The Rayleigh number would be between 1929 and 2314, what seems very high compared to the expected 1708.

In fact, we have to remember that up to a point, we stop the calculations in FLUENT. That is to say when the residuals are small enough for us to consider that the calculation converged. Nonetheless, when we decrease the parameters of this criteria, one can see that the instability appears.
We can then assume that the convergence criterium have been set too high for us to see the instability triggered.
The time for the calculation would have been too long.

This method is not really precise.

1. Pr=70

2. Here, we use the calculations, done upper.
We found a critical Rayleigh number Ra between 1750 and 1800.
We can make the same assumption than previously.

1. Pr=0.07

2. For such a Prandtl number, we find a Rayleigh located between Ra=1500 and Ra=1550.

Here is the graphic we can draw with our three points. This may seem al ittle bit ridicoulus, but the study could be done for other Prandtl numbers. We could then try to find a relationship between the critical Rayleigh number and the Prandtl number.

- Critical Rayleigh number evolving with the Prandtl number -

1. Conclusion

2.

It seems that the critical Rayleigh number depends on the Prandtl number even if the product of nu (viscosity) times a(thermal coefficient) remains constant. Yet, to find this critical number, we need a lot of iterations and then a lot of time...
So this study appears us to be continued in the next years.

Another difference between the different cases when the Prandtl number is changing is the following one: the shape of the champignons of temperature is changing. The higher the Prandtl is, the more the champignon of temperature is developped.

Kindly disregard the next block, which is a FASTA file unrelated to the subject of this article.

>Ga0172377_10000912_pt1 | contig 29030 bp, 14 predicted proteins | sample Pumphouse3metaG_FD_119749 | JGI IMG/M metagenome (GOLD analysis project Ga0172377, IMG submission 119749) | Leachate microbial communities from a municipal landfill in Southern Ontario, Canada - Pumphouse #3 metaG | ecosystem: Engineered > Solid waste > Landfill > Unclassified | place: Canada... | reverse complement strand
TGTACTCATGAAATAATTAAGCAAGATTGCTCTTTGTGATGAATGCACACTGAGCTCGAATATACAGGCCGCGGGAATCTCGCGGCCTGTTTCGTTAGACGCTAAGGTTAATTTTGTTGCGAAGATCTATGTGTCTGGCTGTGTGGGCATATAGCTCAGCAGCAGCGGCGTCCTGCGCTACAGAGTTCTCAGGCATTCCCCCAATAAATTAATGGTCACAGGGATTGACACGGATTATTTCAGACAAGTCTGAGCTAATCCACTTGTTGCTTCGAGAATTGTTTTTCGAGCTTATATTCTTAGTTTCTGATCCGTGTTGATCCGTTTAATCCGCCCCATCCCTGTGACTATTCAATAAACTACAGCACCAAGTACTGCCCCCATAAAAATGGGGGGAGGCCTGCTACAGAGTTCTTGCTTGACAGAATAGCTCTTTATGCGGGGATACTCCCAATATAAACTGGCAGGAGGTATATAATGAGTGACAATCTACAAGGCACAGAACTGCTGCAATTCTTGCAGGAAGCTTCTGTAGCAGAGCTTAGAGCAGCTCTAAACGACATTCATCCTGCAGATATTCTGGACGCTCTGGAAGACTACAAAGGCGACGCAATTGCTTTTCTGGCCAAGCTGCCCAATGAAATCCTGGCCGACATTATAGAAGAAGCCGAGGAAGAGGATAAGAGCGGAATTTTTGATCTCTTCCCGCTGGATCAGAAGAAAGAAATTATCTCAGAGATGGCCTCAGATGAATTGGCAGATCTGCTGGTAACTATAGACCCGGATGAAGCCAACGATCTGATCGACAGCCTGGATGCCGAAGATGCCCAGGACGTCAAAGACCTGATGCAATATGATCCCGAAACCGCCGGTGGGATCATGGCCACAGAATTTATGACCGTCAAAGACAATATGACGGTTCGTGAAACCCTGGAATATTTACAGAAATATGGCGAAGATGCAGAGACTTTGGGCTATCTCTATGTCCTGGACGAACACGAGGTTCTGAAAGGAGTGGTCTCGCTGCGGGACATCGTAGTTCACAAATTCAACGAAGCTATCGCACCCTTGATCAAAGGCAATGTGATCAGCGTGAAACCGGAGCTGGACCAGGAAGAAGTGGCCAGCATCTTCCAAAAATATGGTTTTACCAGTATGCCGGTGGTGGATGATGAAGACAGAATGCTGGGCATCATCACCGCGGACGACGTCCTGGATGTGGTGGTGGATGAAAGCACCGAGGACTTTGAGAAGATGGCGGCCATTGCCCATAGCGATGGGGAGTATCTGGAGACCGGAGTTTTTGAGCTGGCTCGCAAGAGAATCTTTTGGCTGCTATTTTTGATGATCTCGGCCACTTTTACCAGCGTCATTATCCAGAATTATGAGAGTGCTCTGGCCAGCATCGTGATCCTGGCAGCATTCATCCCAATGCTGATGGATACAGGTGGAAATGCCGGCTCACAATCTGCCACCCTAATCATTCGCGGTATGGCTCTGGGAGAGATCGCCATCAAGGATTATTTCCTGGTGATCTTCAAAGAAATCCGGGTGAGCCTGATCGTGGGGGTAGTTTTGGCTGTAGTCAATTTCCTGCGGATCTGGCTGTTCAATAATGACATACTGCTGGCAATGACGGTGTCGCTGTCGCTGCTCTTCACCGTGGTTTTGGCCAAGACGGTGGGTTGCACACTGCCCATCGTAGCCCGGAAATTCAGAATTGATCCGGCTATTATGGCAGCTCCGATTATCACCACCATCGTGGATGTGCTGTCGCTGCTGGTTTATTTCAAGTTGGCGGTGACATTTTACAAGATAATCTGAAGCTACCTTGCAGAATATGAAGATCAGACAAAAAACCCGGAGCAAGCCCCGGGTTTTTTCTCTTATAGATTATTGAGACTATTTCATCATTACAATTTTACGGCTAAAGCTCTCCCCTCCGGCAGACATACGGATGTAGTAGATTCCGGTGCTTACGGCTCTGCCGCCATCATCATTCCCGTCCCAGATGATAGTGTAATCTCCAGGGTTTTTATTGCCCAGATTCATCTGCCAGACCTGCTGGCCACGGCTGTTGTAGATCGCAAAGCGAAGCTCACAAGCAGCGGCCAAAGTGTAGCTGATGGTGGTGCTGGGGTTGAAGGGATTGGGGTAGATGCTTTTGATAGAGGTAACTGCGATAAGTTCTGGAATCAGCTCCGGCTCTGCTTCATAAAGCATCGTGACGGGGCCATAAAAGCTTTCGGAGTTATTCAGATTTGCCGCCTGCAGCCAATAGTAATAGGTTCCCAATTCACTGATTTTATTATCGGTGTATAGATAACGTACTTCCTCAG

This is normal. To explain the point, let's remember that the Prandtl number measures the diffusivity done through the viscosity compared to the thermal diffusivity. A high Prandtl number indicates that the diffusion through viscosity is stronger than the thermal diffusivity. The temperature drag is then slowly shaded. On the contrary, if the Prandtl is low, the thermal diffusivity will shade the drags very fast and the velocity of the fluid will not be high enough to generate a nice champignon of temperature.

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Comparison of some variables with theoretical values
1. Vx max

2. There are some results given when the Rayleigh number is not too high.
First of all, we have to define the number Epsilon that is commonly used:

Here is the expression found for the maximum x-velocity.

Let's compare what we are expecting when regarding this expression and what is given by our simulation.

It seems that the experimental results are very close to the theoretical ones. And this is true even when Epsilon is very high, whereas the theory pretends that it should'nt work for an Epsilon greater than 2 or 3.

1. Vy max

2. In the same way, we are given an expression for the maximum y-velocity.

Here are the results

As for this case, we can easily see that up to 2, the difference between theory and our calculation becomes important. Nonetheless, the slopes seem to be the same between 3 and 7. We are not surprised given that it is what was predicted.

1. T max